21st April 2008
London teacher explains how new technology is helping people get promoted.
Daryle Abrahams grew up halfway between
Leicester Square and the
Roman Road. As a child a taxi would collect him after school in Hackney and take him to Leicester Square where his dad ran a ‘Shelter’ for Green Badges (which to you and I translates as a restaurant for London Taxi Drivers). or it would take him to the
Globe Road where his mum ran a hairdressers. So, an East-End/West-End boy at heart, with a background in trading on the stock exchange, university in Swiss Cottage and school in Camden and now a corporate teacher helping people to get promoted at work, has discovered some cool technology deep in the heartlands of America and brought it back to London.
"Actually, getting promoted is not as difficult as you would think once you take the time to really understand what your boss is looking for from you, what your customers really need and what you can do to meet these requirements based upon your preferred way of thinking. The key though is that last statement, not all the generic stuff you get in ‘how to get promoted’ books".
"The technology behind this is not exactly new stuff" Daryle tells me, "Records show that the Greek physician and grandfather of medicine Hippocrates was describing four different personality types around 370 BC!". What is new is that medical technology (MRI and PET scans) has now enabled neuroscientists and psychologists, such as Dr Katherine Benziger, to illuminate WHY we each see the world differently.
Not only have the ancient philosophers of
Greece (and many people since) got the concept right, but now we understand that each area of our brains handles different ways of thinking. We also know that we are born with a natural connectivity in one of these four areas that may or may not develop into a competency or skill based upon our environment. Basically our 'gift' is there throughout our lives, whether it is discovered and nurtured is another thing altogether.
"We help people in business, schools, youth organisations and in families discover their natural preference or gift so that they can make better decisions about their working lives, then we teach them how to observe others and begin to understand what drives them so that they can improve their interpersonal relationships.
For instance, If your boss is a stickler for time keeping and tends to micro manage, you may want to handle them completely differently than your customer that wants everything done now, no matter what the implications are for quality. This is because there are two completely different thinking styles at work in these two people irrespective of any common skills they may have.
Perhaps you have a child gifted in Maths that is not particularly tactile or a cuddler and another that is cuddly, or even clingy but does not get maths easily. You may also find it difficult to explain how two children from the same parents can be so different.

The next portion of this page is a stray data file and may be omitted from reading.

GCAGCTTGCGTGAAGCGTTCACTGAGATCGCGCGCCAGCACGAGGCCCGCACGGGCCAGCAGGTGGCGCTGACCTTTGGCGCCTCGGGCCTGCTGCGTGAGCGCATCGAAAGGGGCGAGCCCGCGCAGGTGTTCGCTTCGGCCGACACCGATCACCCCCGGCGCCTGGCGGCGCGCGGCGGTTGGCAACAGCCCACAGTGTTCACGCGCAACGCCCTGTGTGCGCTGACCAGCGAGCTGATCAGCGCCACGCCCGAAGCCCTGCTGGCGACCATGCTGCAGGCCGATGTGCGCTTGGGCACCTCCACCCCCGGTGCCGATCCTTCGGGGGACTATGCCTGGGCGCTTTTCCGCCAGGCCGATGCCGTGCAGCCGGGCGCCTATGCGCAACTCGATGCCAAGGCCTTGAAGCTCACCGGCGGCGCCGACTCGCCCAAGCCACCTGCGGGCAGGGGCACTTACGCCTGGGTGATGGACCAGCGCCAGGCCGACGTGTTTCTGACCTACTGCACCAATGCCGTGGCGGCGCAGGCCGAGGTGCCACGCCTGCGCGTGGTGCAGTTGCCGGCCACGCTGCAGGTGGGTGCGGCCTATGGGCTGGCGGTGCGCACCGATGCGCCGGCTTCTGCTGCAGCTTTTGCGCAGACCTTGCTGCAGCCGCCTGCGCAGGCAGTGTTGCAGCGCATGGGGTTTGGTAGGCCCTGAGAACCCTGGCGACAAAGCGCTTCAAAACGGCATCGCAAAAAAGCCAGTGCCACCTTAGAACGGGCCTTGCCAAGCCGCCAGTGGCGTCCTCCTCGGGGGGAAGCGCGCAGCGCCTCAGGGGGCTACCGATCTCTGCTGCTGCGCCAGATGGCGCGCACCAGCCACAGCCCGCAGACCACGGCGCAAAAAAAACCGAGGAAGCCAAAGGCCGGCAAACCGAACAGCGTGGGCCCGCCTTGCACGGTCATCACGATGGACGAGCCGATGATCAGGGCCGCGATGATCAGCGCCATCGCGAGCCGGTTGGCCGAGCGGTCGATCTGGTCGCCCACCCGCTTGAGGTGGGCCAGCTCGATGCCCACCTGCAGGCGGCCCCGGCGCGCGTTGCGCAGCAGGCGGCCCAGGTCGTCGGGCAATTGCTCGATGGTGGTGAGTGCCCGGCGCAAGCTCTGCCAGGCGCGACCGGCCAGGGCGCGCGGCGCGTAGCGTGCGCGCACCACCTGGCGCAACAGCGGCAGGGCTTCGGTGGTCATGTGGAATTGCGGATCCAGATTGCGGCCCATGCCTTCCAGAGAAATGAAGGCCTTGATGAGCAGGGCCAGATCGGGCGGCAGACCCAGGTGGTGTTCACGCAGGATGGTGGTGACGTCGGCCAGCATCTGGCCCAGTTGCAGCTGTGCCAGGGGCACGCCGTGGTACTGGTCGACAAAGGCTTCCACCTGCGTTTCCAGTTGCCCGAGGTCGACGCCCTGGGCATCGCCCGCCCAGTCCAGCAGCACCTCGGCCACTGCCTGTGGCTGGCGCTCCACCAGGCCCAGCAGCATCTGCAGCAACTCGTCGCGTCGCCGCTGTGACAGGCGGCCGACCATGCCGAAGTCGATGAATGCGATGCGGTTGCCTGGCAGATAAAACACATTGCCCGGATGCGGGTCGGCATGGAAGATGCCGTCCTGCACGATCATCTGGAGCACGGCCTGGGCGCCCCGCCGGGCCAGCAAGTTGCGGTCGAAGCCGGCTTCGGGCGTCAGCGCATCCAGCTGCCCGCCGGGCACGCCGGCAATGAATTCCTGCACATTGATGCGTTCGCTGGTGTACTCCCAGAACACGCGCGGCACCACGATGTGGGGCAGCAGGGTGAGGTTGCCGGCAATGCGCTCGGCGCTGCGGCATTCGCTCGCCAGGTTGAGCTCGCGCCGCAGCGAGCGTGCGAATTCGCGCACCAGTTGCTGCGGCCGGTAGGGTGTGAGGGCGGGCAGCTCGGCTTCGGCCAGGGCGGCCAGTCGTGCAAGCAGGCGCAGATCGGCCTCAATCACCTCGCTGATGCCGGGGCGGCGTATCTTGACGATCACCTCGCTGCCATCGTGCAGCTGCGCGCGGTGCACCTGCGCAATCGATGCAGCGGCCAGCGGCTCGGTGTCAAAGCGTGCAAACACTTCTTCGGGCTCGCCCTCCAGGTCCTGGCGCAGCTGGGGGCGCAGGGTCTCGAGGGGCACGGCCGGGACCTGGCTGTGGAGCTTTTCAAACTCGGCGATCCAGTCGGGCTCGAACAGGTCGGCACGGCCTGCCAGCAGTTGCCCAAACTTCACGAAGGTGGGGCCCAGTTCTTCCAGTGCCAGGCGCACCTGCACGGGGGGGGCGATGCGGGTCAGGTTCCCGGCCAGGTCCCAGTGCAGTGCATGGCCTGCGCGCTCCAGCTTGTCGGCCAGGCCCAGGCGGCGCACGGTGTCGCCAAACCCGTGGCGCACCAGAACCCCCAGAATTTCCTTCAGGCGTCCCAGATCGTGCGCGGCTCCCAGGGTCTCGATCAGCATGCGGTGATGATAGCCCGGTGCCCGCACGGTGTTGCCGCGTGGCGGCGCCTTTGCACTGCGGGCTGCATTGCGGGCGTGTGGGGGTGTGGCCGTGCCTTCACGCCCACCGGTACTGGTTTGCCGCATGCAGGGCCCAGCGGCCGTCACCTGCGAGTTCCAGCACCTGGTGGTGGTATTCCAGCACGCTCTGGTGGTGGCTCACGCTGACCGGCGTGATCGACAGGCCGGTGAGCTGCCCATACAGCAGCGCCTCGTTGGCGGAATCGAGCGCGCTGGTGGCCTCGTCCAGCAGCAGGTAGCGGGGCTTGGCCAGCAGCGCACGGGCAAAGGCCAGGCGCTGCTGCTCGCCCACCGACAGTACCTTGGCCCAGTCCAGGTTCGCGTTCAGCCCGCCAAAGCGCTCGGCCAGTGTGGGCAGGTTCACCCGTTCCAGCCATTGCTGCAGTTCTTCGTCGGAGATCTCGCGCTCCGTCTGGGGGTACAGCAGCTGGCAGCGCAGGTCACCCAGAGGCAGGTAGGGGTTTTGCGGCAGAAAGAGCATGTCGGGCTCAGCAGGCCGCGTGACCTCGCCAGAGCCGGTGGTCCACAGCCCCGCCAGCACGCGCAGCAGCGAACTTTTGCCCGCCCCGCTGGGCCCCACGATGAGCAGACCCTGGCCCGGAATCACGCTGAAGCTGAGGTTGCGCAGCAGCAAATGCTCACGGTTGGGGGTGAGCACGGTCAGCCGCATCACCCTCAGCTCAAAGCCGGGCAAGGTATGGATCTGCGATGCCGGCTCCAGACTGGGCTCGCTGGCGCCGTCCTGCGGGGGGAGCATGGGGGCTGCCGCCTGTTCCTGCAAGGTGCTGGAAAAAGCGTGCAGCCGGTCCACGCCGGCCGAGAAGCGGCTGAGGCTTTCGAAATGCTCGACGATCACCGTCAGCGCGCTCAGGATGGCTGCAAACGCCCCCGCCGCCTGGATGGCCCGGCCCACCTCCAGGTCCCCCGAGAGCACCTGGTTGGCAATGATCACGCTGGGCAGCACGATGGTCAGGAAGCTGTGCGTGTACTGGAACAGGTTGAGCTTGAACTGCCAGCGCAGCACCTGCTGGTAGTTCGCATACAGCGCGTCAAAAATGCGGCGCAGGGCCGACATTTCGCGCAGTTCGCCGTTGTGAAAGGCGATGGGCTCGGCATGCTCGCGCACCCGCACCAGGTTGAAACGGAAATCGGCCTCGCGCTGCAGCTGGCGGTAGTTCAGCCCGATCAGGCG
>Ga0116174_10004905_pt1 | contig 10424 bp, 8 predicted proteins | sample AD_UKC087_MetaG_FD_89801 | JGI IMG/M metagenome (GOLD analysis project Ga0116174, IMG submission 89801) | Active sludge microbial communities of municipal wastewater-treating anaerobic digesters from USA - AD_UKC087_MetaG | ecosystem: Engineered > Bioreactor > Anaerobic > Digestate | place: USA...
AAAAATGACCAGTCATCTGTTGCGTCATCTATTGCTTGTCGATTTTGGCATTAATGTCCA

Maybe your spouse is interested planning the weekend's events with a fine toothcomb and you'd prefer the spontaneity of thinking about it on Saturday morning!
We each are different. When we understand why and how we are effectively equipping ourselves with the tools to make better decisions about working styles, careers, people interaction and, perhaps most of all, to appreciate the other person's point of view.
Getting promoted once you really know your boss and your customer becomes a planned event rather than just an exercise in wishful thinking as it’s only a matter of time before you demonstrate consistently that you can give each of them what they want, and in the way they want it."
This summer, Daryle's company Teetch is bringing the architect behind this technology, Dr Katherine Benziger, to
London to teach others so that they can have the same success in helping people to improve their working and personal lives for the better.
The Metro boy is busy himself most days teaching in a variety of situations. He leaves our interview with a flashy grin and a recommendation that "it's all out there for those wishing to find it", and reverts back to thousands of years of ago when someone said 'seek and ye shall find'.
London, the capital of the world, has something for everyone it seems, and this summer there's a lot to find inside your heads that's only a book, website, training course or phone call away.
Our editorial team took Daryle up on his offer for a little 'learning about yourself and others' BiteSize session. I can tell you that we have not stopped talking about it since. The whole office brims with 'colour' talk, “She's definitely a red”, “Oh he's a blue” as one of the tools Daryle uses to teach his models has colour coded the model. Perhaps the answer to all of our inherent squabbles and differences of opinion between people was in our heads all along. Maybe if our teachers, parents, managers, recruiters, career counsellors all knew this model, even at an introductory level, we’d see a huge impact in our lives for the better. A lofty vision!
Find out more at www.teetch.com or email
Sharon Swyer at email@example.com